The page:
As terms of her release, she must complete 100 hours of community service, pay a $150,000 fine and have two years of supervised release.
‘Before she went in, Lori was volunteering with children with special needs and intends to continue doing that, even if it’s not a part of her ordered community service,’ the US Weekly insider added.
‘It’s hard to be home without [her husband] Mossimo [Giannulli] of course. They are praying to be reunited on Easter.
‘Lori had a very emotional reunion with her daughters this morning at the family home. She was relieved to be out of prison.’
Loughlin and Giannulli were among the highest-profile defendants charged in the scheme, which revealed the lengths to which some wealthy parents will go to get their children into elite universities.
The couple admitted in May to paying $500,000 to get their two daughters into the University of Southern California as crew recruits, even though neither girl was a rower.
Their guilty plea was a stunning reversal for the couple, whose lawyers had insisted for a year they were innocent and accused investigators of fabricating evidence against them.
Lori Loughlin, pictured with her husband Mossimo Giannulli, left, in August last year, has been released from prison after serving two months over college admissions scandal
The couple admitted in May to paying $500,000 to get their two daughters, pictured, into the University of Southern California as crew recruits even though neither girl was a rower
Loughlin and Giannulli were both initially supposed to report to prison on November 19, but prosecutors and defense attorneys agreed Loughlin could start her sentence on October 30.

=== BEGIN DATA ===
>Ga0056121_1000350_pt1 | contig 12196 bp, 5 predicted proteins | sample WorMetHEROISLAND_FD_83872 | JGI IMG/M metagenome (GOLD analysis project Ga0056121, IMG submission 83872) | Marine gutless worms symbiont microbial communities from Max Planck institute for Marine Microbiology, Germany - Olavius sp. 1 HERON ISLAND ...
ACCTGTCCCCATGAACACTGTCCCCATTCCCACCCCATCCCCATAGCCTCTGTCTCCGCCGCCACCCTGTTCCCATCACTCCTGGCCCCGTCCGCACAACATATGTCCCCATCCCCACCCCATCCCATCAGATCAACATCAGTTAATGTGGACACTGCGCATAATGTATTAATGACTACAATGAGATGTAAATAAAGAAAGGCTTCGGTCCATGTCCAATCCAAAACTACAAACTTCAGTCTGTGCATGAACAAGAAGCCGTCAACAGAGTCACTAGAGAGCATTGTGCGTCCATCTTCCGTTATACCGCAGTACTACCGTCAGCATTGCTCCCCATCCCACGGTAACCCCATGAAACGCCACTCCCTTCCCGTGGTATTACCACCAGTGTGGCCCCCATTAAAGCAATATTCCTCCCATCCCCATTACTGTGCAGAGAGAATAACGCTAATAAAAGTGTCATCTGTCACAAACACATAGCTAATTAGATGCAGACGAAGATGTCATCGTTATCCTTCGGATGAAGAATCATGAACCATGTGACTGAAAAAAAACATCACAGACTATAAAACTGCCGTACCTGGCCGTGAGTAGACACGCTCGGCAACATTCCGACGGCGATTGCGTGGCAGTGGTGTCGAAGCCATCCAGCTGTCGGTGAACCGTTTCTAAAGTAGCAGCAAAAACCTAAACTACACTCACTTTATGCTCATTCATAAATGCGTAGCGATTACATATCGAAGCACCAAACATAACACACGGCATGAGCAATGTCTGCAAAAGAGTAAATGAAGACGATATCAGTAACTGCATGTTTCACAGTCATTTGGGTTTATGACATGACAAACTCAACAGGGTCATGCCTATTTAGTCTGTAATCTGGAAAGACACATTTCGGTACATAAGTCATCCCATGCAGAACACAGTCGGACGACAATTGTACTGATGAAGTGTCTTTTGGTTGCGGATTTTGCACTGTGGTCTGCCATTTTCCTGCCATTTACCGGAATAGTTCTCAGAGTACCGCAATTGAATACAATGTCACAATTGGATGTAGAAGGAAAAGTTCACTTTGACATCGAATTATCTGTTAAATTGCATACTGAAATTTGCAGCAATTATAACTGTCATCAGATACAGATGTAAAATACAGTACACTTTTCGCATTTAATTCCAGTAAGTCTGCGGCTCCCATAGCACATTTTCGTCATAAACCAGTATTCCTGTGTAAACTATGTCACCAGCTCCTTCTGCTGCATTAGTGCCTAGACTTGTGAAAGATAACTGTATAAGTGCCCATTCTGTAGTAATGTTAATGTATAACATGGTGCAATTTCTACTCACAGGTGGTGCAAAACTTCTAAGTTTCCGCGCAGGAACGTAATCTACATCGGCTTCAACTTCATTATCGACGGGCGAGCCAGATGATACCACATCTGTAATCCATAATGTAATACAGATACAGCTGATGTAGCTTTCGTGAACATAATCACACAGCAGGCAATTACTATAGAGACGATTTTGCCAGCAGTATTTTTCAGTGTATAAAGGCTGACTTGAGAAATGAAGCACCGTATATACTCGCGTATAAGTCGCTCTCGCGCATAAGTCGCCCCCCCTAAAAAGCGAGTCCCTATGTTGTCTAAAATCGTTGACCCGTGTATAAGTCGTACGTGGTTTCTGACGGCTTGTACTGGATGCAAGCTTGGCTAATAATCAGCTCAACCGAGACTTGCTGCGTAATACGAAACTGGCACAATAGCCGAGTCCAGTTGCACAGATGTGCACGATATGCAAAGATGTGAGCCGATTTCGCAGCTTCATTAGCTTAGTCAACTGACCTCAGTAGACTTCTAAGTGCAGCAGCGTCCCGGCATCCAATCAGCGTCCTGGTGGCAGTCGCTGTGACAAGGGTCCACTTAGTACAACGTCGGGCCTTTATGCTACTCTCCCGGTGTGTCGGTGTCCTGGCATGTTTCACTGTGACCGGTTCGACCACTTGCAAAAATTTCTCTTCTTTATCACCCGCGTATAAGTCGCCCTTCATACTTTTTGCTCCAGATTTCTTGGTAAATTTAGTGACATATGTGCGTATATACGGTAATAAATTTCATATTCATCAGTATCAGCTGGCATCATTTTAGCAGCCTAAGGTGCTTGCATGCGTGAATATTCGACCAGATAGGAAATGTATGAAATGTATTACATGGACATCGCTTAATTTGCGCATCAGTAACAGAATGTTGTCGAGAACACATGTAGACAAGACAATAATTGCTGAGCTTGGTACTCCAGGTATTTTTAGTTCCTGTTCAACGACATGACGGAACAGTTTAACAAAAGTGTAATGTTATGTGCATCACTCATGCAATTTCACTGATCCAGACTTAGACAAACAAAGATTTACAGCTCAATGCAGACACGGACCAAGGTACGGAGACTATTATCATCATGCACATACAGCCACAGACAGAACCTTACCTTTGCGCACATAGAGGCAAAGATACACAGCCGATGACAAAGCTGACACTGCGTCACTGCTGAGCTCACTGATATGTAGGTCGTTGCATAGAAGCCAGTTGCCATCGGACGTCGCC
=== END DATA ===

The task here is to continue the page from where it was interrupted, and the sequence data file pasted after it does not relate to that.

Loughlin also agreed that she would not seek early release on coronavirus-related grounds, prosecutors said. Giannulli is scheduled to be released on April 17, the Bureau of Prisons says.
Giannulli has to pay a $250,000 fine and perform 250 hours of community service. The couple paid off their fines already.
The only public comments either Loughlin or Giannulli made about the case since their arrest last year came at their sentencing hearings in August.
Loughlin told the judge her actions ‘helped exacerbate existing inequalities in society’ and pledged to do everything in her power to use her experience as a ‘catalyst to do good.’
Olivia Jade, made her first public remarks about the scandal this month on ‘Red Table Talk,’ saying she doesn’t want or deserve pity.
She admitted she didn’t think there was anything wrong with college bribery but now realizes that it’s wrong and that her family ‘messed up’.
‘We messed up. I just want a second chance to be like, ‘I recognize I messed up.’ And for so long I wasn’t able to talk about this because of the legalities behind it,’ she said.
Of the nearly 60 parents, coaches and others charged in the case, about a dozen are still fighting the allegations. The sentences for the parents who have pleaded so far in the case range from a couple weeks to nine months.
The couple’s daughter Olivia Jade repeatedly described feeling ’embarrassment’ and ‘shame’ in the interview.
She said she now wants a ‘second chance’ and feels she deserves one because she’s so young.
Lori Loughlin’s daughter Olivia Jade says she didn’t think there was anything wrong with college bribery because it was ‘what everyone does’ but now admits it’s wrong
Controversy: In April, prosecutors revealed images of Lori and Mossimo’s daughters posing on rowing machines as part of their bid to bribe their way into the prestigious school
The couple’s other daughter, Isabella, submitted a similar fake photo
It’s unclear if either of them knew whether she was participating in the interview after she revealed she hadn’t spoken to them.
Olivia Jade awkwardly admitted that when the scandal first erupted in 2019, she couldn’t understand ‘why people were mad’ that her parents had helped her cheat her way into the top college.
‘When all this first happened and it became public I remember thinking, “how are people mad about this?” It sounds so silly but in the bubble that I grew up in, a lot of kids’ parents were donating to schools.
‘It’s not and it’s not right but it was happening. So at first I was like, “I don’t really understand what’s wrong with this. I was like, “this is what everybody does and my parents work really hard”‘.